Phase 1 Study Begins to Evaluate AGMB-447 for IPF

 

Right now, there are minimal therapeutic interventions for people living with idiopathic pulmonary fibrosis (IPF). Because of this, IPF comes with a life expectancy of 3-5 years past diagnosis. While people with IPF can undergo a lung transplant, better treatment options are urgently needed. It is crucial to advance research around IPF to identify potential treatments that could improve the lives of those affected.  This is what Agomab Therapeutics NV (“Agomab”) is working to do by developing AGMB-447.

Agomab describes AGMB-447 as:

an inhaled small molecule lung-restricted inhibitor of ALK5 (of TGFβR1). AGMB-447 is specifically designed to inhibit ALK5 in the respiratory tract while avoiding clinically relevant systemic exposure through rapid hydrolyzation in the bloodstream [and] aims to reverse fibrosis in these patients.

Recently, Agomab launched a Phase 1 clinical study to evaluate AGMB-447 for idiopathic pulmonary fibrosis. Both healthy individuals and people living with IPF are included in this study; altogether, 76 individuals have enrolled. During the course of the trial, researchers will evaluate both a single and multiple ascending dose of AGMB-447. The researchers hope to identify how safe and well-tolerated the treatment is, as well as its pharmacokinetic profile.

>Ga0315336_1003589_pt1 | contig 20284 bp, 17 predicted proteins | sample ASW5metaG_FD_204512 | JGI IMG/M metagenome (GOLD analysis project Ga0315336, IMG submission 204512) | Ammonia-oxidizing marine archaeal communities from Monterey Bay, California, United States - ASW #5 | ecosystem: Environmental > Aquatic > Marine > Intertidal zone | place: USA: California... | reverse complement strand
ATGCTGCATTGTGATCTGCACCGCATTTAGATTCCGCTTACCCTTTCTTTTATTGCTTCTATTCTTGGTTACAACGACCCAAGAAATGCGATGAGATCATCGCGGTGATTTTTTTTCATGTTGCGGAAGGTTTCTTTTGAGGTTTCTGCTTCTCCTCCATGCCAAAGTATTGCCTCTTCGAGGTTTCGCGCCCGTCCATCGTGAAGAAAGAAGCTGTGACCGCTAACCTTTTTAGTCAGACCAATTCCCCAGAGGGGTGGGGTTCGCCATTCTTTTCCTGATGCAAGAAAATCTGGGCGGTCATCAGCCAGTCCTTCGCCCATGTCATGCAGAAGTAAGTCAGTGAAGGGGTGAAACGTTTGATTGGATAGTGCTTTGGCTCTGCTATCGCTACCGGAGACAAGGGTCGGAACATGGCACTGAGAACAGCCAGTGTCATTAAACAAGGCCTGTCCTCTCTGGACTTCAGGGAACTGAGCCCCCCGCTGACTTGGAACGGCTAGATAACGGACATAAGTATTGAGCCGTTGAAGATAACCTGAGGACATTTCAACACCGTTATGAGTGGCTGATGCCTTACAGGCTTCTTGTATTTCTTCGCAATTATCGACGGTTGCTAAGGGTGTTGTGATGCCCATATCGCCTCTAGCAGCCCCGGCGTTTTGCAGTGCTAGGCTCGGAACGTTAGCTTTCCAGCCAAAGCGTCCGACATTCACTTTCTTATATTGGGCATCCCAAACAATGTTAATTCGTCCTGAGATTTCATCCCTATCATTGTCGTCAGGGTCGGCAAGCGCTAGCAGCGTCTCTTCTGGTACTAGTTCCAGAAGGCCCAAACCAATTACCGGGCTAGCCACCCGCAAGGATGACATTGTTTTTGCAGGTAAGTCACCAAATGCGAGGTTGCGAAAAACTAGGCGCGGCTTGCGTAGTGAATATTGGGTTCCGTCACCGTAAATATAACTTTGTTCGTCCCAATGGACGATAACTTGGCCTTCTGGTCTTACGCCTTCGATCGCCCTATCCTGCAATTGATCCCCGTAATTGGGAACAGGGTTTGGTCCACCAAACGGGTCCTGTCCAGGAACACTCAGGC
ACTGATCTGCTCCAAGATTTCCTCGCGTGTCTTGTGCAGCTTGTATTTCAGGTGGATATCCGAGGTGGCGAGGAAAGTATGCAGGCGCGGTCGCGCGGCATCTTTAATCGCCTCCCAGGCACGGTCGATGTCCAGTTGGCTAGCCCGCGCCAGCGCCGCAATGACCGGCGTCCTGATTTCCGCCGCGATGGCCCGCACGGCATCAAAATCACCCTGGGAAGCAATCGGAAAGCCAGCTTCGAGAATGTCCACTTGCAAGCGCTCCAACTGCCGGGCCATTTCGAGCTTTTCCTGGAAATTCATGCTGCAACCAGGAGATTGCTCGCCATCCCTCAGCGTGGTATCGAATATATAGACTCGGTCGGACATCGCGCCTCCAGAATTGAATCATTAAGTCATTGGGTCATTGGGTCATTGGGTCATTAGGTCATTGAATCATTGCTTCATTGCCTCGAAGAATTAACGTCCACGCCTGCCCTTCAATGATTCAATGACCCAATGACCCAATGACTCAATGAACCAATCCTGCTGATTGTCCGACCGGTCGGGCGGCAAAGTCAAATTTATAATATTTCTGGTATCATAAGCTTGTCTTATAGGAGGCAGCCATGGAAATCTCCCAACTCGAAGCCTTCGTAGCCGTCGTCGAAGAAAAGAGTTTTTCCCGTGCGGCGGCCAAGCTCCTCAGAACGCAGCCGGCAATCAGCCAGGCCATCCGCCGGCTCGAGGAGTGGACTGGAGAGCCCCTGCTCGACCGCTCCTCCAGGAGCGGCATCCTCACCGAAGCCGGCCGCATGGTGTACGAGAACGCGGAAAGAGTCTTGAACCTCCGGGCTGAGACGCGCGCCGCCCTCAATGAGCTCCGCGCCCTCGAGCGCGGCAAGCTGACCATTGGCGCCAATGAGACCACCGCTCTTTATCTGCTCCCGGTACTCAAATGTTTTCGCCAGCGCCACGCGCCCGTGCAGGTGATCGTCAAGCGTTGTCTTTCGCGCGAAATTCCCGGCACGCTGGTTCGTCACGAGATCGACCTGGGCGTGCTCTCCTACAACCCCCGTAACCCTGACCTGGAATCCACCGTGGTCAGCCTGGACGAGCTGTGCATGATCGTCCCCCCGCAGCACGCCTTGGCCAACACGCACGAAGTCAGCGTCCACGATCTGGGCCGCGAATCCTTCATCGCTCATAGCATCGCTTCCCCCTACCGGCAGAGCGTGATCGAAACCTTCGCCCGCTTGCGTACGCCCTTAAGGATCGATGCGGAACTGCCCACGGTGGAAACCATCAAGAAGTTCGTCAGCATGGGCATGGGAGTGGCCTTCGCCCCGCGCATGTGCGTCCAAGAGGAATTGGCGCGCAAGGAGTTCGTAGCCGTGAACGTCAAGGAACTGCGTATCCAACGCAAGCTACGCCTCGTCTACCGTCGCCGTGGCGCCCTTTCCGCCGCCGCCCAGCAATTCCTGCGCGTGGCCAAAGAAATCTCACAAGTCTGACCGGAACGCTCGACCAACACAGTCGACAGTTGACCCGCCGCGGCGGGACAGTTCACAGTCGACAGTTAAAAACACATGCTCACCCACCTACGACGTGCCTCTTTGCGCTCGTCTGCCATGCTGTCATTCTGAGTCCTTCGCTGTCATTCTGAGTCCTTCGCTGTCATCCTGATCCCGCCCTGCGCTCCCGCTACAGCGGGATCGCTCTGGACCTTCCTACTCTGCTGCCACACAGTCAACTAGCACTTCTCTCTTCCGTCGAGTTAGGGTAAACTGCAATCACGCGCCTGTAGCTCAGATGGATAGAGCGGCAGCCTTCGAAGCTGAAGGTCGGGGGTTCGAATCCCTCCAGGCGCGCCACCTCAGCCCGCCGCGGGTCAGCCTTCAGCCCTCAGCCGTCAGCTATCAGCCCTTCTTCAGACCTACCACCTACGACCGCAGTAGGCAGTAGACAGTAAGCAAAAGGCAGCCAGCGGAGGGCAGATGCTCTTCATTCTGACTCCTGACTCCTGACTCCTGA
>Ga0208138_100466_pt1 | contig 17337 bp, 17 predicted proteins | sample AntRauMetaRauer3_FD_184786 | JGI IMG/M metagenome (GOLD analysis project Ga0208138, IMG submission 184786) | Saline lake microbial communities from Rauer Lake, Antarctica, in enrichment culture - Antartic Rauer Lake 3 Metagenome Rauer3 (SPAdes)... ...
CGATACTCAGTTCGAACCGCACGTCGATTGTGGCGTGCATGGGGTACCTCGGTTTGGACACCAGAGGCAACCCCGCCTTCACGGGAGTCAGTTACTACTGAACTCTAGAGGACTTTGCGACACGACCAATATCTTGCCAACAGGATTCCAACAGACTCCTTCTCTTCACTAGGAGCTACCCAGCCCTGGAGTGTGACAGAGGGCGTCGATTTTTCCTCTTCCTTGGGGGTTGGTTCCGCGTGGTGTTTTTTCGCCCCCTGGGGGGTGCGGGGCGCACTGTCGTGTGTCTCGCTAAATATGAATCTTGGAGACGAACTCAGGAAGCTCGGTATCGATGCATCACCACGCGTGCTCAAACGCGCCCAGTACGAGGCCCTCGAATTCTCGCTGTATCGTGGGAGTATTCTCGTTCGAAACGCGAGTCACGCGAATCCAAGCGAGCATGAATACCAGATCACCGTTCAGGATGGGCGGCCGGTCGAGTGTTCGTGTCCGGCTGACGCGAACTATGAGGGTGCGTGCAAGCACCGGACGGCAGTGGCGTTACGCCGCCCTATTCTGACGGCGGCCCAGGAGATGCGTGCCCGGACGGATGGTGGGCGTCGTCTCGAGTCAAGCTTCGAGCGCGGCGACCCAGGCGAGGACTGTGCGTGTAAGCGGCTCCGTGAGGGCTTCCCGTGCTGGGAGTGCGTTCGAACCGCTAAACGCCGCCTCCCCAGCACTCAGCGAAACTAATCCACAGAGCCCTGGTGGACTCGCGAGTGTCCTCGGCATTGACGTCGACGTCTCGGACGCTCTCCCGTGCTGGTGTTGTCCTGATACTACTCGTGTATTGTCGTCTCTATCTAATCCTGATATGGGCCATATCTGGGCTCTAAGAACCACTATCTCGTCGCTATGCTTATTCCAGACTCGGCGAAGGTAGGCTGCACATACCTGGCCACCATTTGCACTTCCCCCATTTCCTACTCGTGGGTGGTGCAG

Learn About Idiopathic Pulmonary Fibrosis (IPF)

  • Idiopathic: of an unknown cause
  • Pulmonary: relating to the lungs
  • Fibrosis: tissue thickening/scarring

Idiopathic pulmonary fibrosis is a rare condition in which the lungs stiffen and scar from an unknown cause. As the lungs become increasingly scarred, oxygen is unable to enter the bloodstream. People with IPF often find it difficult to breathe. Idiopathic pulmonary fibrosis exists under the greater umbrella of interstitial lung disease. Although IPF is idiopathic, as the name states, some doctors hypothesize that people with IPF are genetically predisposed to this condition; this is then triggered by environmental factors such as viral infections, cigarette smoke, or metal/wood dust.

IPF most often occurs in people between ages 50 and 70. An estimated 100,000 people in the United States are living with IPF. This condition can be difficult to diagnose, especially in early stages, because symptoms often develop slowly over time. Potential symptoms related to IPF may include:

  • Shortness of breath and/or difficulty breathing
  • Blood clots in the lungs
  • Gastroesophageal reflux
  • A dry, hacking cough
  • Appetite loss
  • Losing weight without trying
  • Increased risk of lung cancer and pneumonia
  • Clubbed fingernails and toenails
Jessica Lynn

Jessica Lynn

Jessica Lynn has an educational background in writing and marketing. She firmly believes in the power of writing in amplifying voices, and looks forward to doing so for the rare disease community.

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